– Indigenous Peoples Major Group For Sustainable Development


Regional Workshop on Community Based Monitoring and Information System

WhatsApp Image 2019-07-08 at 17.27.26

Nasiri Sabiah (Kiri), Marusin Peliton (Tengah) & Anne Lasimbang (Kanan) bergambar bersama di bengkel yang telah diadakan di Chiang Mai, Thailand.

Program Regional Workshop on Community Based Monitoring and Information System telah berlangsung di Chiang Mai, Thailand pada 6 – 9 June 2019. Wakil dari Malaysia iaitu Pn. Anne Lasimbang dan Nasiri Saibah (PACOS Trust) bersama Marusin Peliton wakil komuniti Kampung Alutok. Selain mereka, terdapat juga peserta dari Filipina, Thailand, Taiwan, Myanmar, Vietnam dan India.

Dalam program ini, PACOS Trust telah berkongsi pengalaman bersama komuniti dalam penulisan Protokol Komuniti. Peserta juga telah belajar mengenai alat-alat CBMIS (Community-Based Monitoring & Information Systems) yang merupakan suatu kaedah dan teknologi yang digunakan oleh komuniti Orang Asal pada masa kini.


Syukur & Tahniah!


Komuniti dari Kg. Angkawangan Sook dan Galus bergambar bersama peguam berdedikasi Datuk Kong Hong Ming di Mahkamah Tinggi Kota Kinabalu.

3 Jun 2019 – Keputusan BERSEJARAH ke atas Hak Orang Asal khususnya Hak atas Tanah Adat (NCR) melalui KEPUTUSAN bijaksana Hakim Mahkamah Tinggi Kota Kinabalu, YA Ismail Brahim..

Pagi tadi, HAKIM telah bersetuju dan membuat keputusan MENOLAK RAYUAN Perayu menuntut Tanah Adat (NCR) di Kg. Angkawangan, Sook dimana permohonan tanah telah diluluskan kepada Responden Rauni Bin Gambar.

Hakim dengan bijaksana telah membuat dua keputusan penting iaitu;

1. Tanah TIDAK boleh dituntut sebagai Tanah Adat (NCR) melalui usaha secara KONTRAK (cth – Kompeni usaha kemudian orang lain tuntut Tanah Adat atas tanah tersebut)

2. Pengarah Jabatan Tanah dan Ukur TIDAK boleh membuat keputusan KEDUA jika keputusan PERTAMA masih sah ke atas Tanah Kerajaan.

Keputusan ini amat BERSEJARAH!..

Terima kasih dan tahniah kepada keluarga Saudara Rauni Gambar @ Kg. Angkawangan.

Jutaan terima kasih kepada Peguam Datuk Kong Hong Ming yang terus membantu MEMERTABATKAN Hak Orang Asal tanpa jemu..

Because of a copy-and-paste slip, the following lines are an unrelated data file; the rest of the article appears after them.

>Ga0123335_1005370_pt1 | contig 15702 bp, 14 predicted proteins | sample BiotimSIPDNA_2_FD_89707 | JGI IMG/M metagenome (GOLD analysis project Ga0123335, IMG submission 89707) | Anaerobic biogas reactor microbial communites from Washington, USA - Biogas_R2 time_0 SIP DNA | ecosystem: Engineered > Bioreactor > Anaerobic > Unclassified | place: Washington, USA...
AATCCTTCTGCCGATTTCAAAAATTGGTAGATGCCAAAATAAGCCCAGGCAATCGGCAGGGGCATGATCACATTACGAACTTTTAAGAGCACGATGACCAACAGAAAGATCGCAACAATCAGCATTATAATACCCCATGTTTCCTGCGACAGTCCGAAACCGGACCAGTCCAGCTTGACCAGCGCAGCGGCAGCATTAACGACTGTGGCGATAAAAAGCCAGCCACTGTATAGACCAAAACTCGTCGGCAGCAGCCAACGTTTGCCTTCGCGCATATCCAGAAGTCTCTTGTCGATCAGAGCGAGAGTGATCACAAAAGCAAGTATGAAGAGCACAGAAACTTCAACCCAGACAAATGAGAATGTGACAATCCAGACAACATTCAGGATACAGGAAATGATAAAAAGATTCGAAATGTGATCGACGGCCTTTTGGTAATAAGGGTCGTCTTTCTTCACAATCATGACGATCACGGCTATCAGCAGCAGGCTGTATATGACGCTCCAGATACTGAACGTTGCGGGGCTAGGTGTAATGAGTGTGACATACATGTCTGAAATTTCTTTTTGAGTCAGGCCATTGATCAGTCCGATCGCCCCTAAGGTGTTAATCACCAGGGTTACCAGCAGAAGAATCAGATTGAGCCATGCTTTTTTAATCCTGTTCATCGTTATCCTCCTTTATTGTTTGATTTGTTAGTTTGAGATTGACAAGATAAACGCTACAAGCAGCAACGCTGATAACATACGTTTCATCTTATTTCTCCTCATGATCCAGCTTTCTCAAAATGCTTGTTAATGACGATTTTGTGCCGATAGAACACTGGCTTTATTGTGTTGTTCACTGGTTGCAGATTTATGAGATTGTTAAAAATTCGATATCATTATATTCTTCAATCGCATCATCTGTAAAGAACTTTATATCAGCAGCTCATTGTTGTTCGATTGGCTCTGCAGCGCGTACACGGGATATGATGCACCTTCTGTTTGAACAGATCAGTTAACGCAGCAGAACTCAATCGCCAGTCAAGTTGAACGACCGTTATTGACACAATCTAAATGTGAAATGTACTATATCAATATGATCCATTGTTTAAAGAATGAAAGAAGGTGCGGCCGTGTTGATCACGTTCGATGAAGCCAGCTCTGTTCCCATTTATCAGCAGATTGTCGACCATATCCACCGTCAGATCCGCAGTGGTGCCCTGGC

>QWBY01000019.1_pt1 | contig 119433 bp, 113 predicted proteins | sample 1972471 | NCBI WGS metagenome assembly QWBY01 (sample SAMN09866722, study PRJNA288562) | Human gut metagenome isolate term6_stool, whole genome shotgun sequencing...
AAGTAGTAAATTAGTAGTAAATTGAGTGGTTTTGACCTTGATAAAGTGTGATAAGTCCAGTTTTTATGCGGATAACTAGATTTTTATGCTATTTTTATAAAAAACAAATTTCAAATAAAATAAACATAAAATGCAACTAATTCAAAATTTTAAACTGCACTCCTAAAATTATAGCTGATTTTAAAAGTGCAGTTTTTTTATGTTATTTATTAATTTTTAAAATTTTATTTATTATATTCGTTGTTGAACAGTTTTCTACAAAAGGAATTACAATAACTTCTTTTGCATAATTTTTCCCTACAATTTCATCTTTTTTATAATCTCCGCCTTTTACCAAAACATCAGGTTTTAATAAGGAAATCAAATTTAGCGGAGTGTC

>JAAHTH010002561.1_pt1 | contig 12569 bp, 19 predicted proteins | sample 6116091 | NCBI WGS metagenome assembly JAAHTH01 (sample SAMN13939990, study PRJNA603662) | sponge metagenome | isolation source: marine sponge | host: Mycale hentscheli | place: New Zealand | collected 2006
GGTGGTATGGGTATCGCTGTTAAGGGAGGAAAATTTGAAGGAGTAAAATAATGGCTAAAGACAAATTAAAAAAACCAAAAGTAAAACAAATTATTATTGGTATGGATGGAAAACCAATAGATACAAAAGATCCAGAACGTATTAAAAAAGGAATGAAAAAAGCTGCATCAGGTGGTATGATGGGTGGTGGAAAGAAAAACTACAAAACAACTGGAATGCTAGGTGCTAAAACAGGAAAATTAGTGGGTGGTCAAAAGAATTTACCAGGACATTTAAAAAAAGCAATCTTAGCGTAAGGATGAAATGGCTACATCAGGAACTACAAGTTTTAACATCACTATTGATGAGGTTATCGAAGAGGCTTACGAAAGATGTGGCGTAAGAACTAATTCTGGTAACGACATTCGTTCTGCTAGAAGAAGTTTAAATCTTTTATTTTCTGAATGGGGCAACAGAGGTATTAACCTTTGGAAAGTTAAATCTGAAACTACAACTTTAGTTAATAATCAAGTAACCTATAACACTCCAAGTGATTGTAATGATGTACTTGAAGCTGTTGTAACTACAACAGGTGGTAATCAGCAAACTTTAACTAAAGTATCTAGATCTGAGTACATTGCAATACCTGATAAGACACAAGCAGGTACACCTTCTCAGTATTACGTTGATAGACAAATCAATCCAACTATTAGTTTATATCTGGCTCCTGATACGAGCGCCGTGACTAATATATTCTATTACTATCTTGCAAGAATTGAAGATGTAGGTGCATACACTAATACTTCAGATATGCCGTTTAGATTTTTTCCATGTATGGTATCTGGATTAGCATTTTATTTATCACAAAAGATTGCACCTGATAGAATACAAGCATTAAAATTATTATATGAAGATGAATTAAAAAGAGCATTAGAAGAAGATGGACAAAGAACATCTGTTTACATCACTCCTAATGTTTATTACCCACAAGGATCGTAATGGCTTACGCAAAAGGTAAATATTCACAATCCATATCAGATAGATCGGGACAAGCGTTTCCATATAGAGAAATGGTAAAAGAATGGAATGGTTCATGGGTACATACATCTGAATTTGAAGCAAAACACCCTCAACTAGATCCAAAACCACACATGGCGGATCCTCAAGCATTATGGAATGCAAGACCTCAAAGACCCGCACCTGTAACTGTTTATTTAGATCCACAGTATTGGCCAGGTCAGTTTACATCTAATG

Satu usaha murni melalui Pertubuhan Penggerak Komuniti Sabah (PPKS) yang dipimpin oleh Peguam Datuk Kong Hong Ming selaku Presiden PPKS dan dengan kerjasama PACOS..

Kepada Hakim yang telah membuat keputusan dengan bijaksana, terima kasih yang tak terhingga.. Tanpa keputusan yang bijaksana, NYAWA Hak Tanah Adat (NCR) Orang Asal dalam keadaan BAHAYA.. – Laporan ringkas disediakan oleh Galus Ahtoi


What we can learn from Indigenous Peoples on Borneo (Sabah)


Photo Courtesy : Weltblick 2.0

# 029 – How to fight for what? I’m talking to Nelson and Galus from PACOS trust. They are both members of local indigenous communities and joined PACOS to empower native people to fight for their country. They share, how and why indigenous people are deeply connected to their country and can learn from their systems to live in harmony with nature. No land – No life.

As everything begins and ends with their country, laws and current regulations are a core issue. You want to learn, why it’s not about taking human beings away from natural resources and how they think about conservation. We touch on topics like climate change, government issues, palm oil and where they take their motivation to fight for their ancestor land every single day. This interview is in English and if you prefer to listen to the key facts, just jump to the last bit and get inspired.

Listen the their interviews here.

Big Bad Wolf treat for Kampung Terian underprivileged kids


Sharity of Hope president Audrey Koh (right) receiving donations from AMC college students for the “Kampung Terian Fun Day” programme to be held on May 30, in Kota Kinabalu. Pix courtesy of Audrey Koh

NST | 13 May 2019 – KOTA KINABALU: Fifty three underprivileged children from far-flung Kampung Terian in Penampang will have the opportunity to buy their favourite books at the upcoming Big Bad Wolf book sale here.

This was made possible with the help from a non-governmental organisation Sharity of Hope which raised funds and sponsorship for the “Kampung Terian Fun Day” programme here on May 30.

Its president Audrey Koh said the organisation hopes to uphold education equity for all children especially those from the less privileged background.

“Education is the key and books are the gateway to information. We would like all children to fall in love with reading because it strengthens the language while widening their knowledge.

“It lays the foundation for creative and critical thinking which our kids really need to face the challenges of 21st century learning,” said Koh, who is also a teacher.

The Big Bad Wolf sale, will be held between May 30 and June 9 at Sabah Trade Centre and is offering discounts up to 90 per cent.

Kampung Terian is located some 30km from Donggongon town in Penampang.

It can only be accessed by using four-wheel-drive vehicles through a dirt road and also takes six-hour by foot to reach.

The overnight trip involving the children will see them stay at the Kipouvu Homestay.

Apart from the book sale, the children will also visit the newly opened library at Tanjung Aru where Assistant State Education and Innovation minister Jenifer Lasimbang will do a storytelling for them.

Their trip will continue to the Cocoa Kingdom for short tour before they return home.

Koh added to date they have raised RM3,000, goodie bags and several items from generous donors for the children.

“Among them include AMC college students who collected funds to buy the kids hula hoops, badminton racquets and shuttlecocks, as well as other sports equipment,” she said. – NST